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Quintessence Publishing: Journals: OFPH
Journal of Oral & Facial Pain and Headache

Edited by Barry J. Sessle, BDS, MDS, BSc, PhD, FRSC

Official Journal of the American Academy of Orofacial Pain,
the European, Asian, and Ibero-Latin Academies of Craniomandibular
Disorders, and the Australian Academy of Orofacial Pain

ISSN 2333-0384 (print) • ISSN 2333-0376 (online)

Winter 2002
Volume 16 , Issue 1

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The Mediolateral Temporomandibular Joint Disc Position: An In Vivo Quantitative Study

Yunn-Jy Chen, BDS, Dr med dent, Luigi M. Gallo, PD, Dr sc tech, Sandro Palla, Dr med dent,

Pages: 2938
PMID: 11889657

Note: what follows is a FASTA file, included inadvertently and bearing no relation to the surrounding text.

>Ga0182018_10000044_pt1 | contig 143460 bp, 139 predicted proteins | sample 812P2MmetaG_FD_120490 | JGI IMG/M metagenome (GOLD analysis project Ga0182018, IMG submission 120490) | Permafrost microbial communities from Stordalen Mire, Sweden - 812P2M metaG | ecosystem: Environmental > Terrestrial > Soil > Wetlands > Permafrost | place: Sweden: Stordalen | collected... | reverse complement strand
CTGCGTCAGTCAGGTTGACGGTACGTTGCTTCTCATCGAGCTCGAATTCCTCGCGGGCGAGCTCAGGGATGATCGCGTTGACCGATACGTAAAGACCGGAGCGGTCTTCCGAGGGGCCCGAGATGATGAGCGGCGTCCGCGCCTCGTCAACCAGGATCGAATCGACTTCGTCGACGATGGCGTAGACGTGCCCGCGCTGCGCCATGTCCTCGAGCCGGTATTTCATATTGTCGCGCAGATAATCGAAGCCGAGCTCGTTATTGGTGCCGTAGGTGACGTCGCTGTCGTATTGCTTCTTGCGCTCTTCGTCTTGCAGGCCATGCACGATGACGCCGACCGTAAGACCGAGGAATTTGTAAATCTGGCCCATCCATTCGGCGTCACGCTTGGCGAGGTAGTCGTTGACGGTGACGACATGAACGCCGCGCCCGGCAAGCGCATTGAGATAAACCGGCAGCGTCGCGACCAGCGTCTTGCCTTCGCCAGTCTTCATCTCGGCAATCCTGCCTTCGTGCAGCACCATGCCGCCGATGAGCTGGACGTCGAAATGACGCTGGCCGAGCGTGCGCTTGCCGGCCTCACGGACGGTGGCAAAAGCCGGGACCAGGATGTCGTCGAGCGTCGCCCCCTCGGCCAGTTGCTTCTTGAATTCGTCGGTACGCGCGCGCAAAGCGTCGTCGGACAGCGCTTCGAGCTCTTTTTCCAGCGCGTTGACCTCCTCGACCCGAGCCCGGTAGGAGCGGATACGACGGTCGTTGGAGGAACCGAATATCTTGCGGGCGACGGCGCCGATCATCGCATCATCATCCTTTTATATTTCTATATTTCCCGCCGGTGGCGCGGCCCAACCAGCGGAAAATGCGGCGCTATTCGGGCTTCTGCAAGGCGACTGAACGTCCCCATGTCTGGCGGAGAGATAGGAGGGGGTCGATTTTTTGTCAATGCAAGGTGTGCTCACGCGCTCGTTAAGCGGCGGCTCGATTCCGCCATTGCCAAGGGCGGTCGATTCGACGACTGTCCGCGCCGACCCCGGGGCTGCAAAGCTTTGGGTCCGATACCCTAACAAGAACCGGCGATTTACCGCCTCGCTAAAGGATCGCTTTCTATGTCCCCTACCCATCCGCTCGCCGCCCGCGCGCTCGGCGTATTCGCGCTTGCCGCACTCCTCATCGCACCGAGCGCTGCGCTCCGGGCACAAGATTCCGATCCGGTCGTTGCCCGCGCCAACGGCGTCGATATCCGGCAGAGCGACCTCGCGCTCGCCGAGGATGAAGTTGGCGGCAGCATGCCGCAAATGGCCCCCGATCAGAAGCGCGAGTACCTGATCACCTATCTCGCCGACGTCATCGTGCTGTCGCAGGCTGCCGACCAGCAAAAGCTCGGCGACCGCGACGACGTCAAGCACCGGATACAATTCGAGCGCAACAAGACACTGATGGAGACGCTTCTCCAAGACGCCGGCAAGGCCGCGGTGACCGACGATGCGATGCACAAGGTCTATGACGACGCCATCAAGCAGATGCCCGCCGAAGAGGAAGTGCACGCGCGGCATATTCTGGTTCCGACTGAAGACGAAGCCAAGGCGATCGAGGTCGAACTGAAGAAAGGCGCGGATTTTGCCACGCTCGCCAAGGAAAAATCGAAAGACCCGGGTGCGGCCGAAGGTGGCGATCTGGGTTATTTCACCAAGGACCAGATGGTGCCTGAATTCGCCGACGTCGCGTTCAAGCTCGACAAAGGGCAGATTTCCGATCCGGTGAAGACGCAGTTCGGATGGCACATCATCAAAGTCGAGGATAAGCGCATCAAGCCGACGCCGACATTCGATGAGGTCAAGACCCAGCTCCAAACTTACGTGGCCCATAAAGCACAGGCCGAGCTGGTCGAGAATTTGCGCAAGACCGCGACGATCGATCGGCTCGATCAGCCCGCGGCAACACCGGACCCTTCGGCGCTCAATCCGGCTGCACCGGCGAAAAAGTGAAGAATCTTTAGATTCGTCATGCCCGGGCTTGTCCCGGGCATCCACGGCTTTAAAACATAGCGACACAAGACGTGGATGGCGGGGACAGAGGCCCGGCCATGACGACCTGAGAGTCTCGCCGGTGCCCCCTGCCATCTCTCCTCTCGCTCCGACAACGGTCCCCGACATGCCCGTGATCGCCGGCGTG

Aims: Temporomandibular joint (TMJ) discs displaced simultaneously, dorsoventrally, and mediolaterally are assumed to be rotated. However, a pilot study performed with individualized oblique-axial scans on supposedly rotated discs did not show disc rotation consistently. The aim of this study was the quantitative evaluation of disc rotation on a larger sample size, assessing the mediolateral disc geometry and position by the use of a reference system determined by the condylar long axis. Methods: Eighty-five TMJs from 50 subjects were analyzed. One series of sagittal and 1 of 14 individualized oblique-axial magnetic resonance (MR) scans were taken for each joint. The dorsoventral disc position was diagnosed by means of the sagittal scans. The mediolateral disc width and position were then measured on every oblique-axial scan. The width and midline was computed for each disc and its deviation from the calculated. Finally, a statistical analysis was performed to study whether the disc width and the direction of the disc midline varied between discs normally positioned and anteriorly displaced. Results: The disc width varied significantly more within the anteriorly displaced discs than within the normal ones. The midline of the anteriorly displaced discs deviated more from the perpendicular to the condylar long axis than that of normally positioned discs and was mostly in a lateral direction. The disc midline also deviated more in the ventral than in the dorsal part of the disc. Conclusion: Most anteriorly displaced discs were laterally displaced and showed a larger width variation than normally positioned discs. This fact seems to indicate disc deformation.J OROFAC PAIN 2002;16:2938.

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